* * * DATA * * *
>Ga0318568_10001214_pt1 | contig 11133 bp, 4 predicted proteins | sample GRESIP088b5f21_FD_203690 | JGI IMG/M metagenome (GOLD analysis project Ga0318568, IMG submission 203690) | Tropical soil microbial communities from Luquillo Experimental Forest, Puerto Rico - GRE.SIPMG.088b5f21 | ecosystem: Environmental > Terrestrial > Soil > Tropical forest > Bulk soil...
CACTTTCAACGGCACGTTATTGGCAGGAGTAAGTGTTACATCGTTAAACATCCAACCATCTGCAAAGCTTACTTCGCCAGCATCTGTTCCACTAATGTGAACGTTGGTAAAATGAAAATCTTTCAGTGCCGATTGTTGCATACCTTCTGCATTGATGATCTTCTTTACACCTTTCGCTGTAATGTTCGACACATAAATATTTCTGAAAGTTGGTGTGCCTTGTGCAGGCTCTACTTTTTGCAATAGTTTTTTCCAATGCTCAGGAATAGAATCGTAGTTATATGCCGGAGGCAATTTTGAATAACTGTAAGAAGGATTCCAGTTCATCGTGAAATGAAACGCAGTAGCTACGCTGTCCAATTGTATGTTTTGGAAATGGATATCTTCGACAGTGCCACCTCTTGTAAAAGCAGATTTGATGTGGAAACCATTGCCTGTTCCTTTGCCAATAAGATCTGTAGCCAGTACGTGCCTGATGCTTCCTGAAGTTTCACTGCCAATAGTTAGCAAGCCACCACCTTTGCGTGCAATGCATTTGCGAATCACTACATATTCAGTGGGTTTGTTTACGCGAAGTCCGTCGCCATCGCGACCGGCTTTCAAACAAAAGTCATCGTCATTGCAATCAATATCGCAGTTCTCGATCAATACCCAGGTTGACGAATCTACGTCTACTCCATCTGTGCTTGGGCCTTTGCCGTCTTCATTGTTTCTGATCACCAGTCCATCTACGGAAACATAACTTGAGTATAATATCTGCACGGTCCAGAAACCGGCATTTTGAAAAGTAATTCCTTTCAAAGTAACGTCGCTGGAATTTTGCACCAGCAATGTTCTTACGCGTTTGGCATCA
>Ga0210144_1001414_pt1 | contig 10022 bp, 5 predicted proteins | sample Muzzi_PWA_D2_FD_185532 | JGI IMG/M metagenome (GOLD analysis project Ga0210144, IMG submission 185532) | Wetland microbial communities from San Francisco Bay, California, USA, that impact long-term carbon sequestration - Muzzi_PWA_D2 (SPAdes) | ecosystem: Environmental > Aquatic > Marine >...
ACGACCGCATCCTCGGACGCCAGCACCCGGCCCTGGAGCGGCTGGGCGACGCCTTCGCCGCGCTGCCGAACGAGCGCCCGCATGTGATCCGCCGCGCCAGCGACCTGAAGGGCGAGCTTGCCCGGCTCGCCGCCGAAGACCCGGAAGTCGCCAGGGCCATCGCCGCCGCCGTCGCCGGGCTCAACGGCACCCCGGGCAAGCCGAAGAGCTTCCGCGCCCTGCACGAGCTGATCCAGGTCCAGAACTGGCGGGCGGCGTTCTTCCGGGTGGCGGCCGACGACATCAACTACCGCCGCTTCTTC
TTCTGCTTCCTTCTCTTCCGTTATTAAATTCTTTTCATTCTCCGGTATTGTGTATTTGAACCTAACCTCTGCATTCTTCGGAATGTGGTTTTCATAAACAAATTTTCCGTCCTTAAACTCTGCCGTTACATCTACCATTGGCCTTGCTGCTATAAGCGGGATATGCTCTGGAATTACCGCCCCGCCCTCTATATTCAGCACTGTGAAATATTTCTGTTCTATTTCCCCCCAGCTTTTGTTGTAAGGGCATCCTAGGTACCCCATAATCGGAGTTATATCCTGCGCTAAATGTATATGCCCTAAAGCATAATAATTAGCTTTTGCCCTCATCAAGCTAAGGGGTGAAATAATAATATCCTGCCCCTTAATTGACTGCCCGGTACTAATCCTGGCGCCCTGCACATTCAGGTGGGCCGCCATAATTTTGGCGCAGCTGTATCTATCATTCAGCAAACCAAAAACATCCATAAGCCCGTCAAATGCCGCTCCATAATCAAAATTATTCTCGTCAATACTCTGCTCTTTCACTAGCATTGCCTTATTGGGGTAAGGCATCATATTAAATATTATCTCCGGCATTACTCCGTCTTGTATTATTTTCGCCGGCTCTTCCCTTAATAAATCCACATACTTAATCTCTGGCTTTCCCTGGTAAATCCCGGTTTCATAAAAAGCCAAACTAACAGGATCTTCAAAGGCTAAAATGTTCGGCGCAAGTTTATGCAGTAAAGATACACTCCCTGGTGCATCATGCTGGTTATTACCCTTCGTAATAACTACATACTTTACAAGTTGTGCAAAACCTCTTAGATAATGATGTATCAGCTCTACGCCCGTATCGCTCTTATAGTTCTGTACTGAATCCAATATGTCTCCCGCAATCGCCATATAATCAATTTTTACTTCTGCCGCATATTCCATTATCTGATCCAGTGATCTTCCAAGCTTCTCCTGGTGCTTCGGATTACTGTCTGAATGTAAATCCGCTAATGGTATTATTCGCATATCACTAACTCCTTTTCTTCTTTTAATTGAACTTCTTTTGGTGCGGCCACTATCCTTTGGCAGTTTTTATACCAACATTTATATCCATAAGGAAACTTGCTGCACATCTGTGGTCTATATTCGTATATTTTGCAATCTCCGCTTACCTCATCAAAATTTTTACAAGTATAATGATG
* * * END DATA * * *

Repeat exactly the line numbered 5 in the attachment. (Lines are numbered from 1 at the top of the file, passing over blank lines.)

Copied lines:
TTCTGCTTCCTTCTCTTCCGTTATTAAATTCTTTTCATTCTCCGGTATTGTGTATTTGAACCTAACCTCTGCATTCTTCGGAATGTGGTTTTCATAAACAAATTTTCCGTCCTTAAACTCTGCCGTTACATCTACCATTGGCCTTGCTGCTATAAGCGGGATATGCTCTGGAATTACCGCCCCGCCCTCTATATTCAGCACTGTGAAATATTTCTGTTCTATTTCCCCCCAGCTTTTGTTGTAAGGGCATCCTAGGTACCCCATAATCGGAGTTATATCCTGCGCTAAATGTATATGCCCTAAAGCATAATAATTAGCTTTTGCCCTCATCAAGCTAAGGGGTGAAATAATAATATCCTGCCCCTTAATTGACTGCCCGGTACTAATCCTGGCGCCCTGCACATTCAGGTGGGCCGCCATAATTTTGGCGCAGCTGTATCTATCATTCAGCAAACCAAAAACATCCATAAGCCCGTCAAATGCCGCTCCATAATCAAAATTATTCTCGTCAATACTCTGCTCTTTCACTAGCATTGCCTTATTGGGGTAAGGCATCATATTAAATATTATCTCCGGCATTACTCCGTCTTGTATTATTTTCGCCGGCTCTTCCCTTAATAAATCCACATACTTAATCTCTGGCTTTCCCTGGTAAATCCCGGTTTCATAAAAAGCCAAACTAACAGGATCTTCAAAGGCTAAAATGTTCGGCGCAAGTTTATGCAGTAAAGATACACTCCCTGGTGCATCATGCTGGTTATTACCCTTCGTAATAACTACATACTTTACAAGTTGTGCAAAACCTCTTAGATAATGATGTATCAGCTCTACGCCCGTATCGCTCTTATAGTTCTGTACTGAATCCAATATGTCTCCCGCAATCGCCATATAATCAATTTTTACTTCTGCCGCATATTCCATTATCTGATCCAGTGATCTTCCAAGCTTCTCCTGGTGCTTCGGATTACTGTCTGAATGTAAATCCGCTAATGGTATTATTCGCATATCACTAACTCCTTTTCTTCTTTTAATTGAACTTCTTTTGGTGCGGCCACTATCCTTTGGCAGTTTTTATACCAACATTTATATCCATAAGGAAACTTGCTGCACATCTGTGGTCTATATTCGTATATTTTGCAATCTCCGCTTACCTCATCAAAATTTTTACAAGTATAATGATG